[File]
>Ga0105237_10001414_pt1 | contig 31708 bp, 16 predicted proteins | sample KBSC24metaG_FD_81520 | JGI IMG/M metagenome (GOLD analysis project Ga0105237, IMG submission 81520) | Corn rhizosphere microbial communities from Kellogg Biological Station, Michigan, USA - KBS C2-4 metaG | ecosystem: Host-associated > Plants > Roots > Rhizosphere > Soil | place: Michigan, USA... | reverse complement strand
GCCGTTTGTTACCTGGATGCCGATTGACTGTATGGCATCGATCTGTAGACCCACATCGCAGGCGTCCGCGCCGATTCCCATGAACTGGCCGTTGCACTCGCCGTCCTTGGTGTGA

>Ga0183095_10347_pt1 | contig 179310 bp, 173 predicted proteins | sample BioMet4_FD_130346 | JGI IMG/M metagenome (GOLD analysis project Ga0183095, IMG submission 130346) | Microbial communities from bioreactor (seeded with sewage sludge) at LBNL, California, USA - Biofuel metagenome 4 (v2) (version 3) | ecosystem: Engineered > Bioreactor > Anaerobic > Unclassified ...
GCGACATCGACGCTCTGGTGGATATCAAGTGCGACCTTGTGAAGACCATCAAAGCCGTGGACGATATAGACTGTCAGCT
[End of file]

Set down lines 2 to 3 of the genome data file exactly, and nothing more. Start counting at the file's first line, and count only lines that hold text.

GCCGTTTGTTACCTGGATGCCGATTGACTGTATGGCATCGATCTGTAGACCCACATCGCAGGCGTCCGCGCCGATTCCCATGAACTGGCCGTTGCACTCGCCGTCCTTGGTGTGA

>Ga0183095_10347_pt1 | contig 179310 bp, 173 predicted proteins | sample BioMet4_FD_130346 | JGI IMG/M metagenome (GOLD analysis project Ga0183095, IMG submission 130346) | Microbial communities from bioreactor (seeded with sewage sludge) at LBNL, California, USA - Biofuel metagenome 4 (v2) (version 3) | ecosystem: Engineered > Bioreactor > Anaerobic > Unclassified ...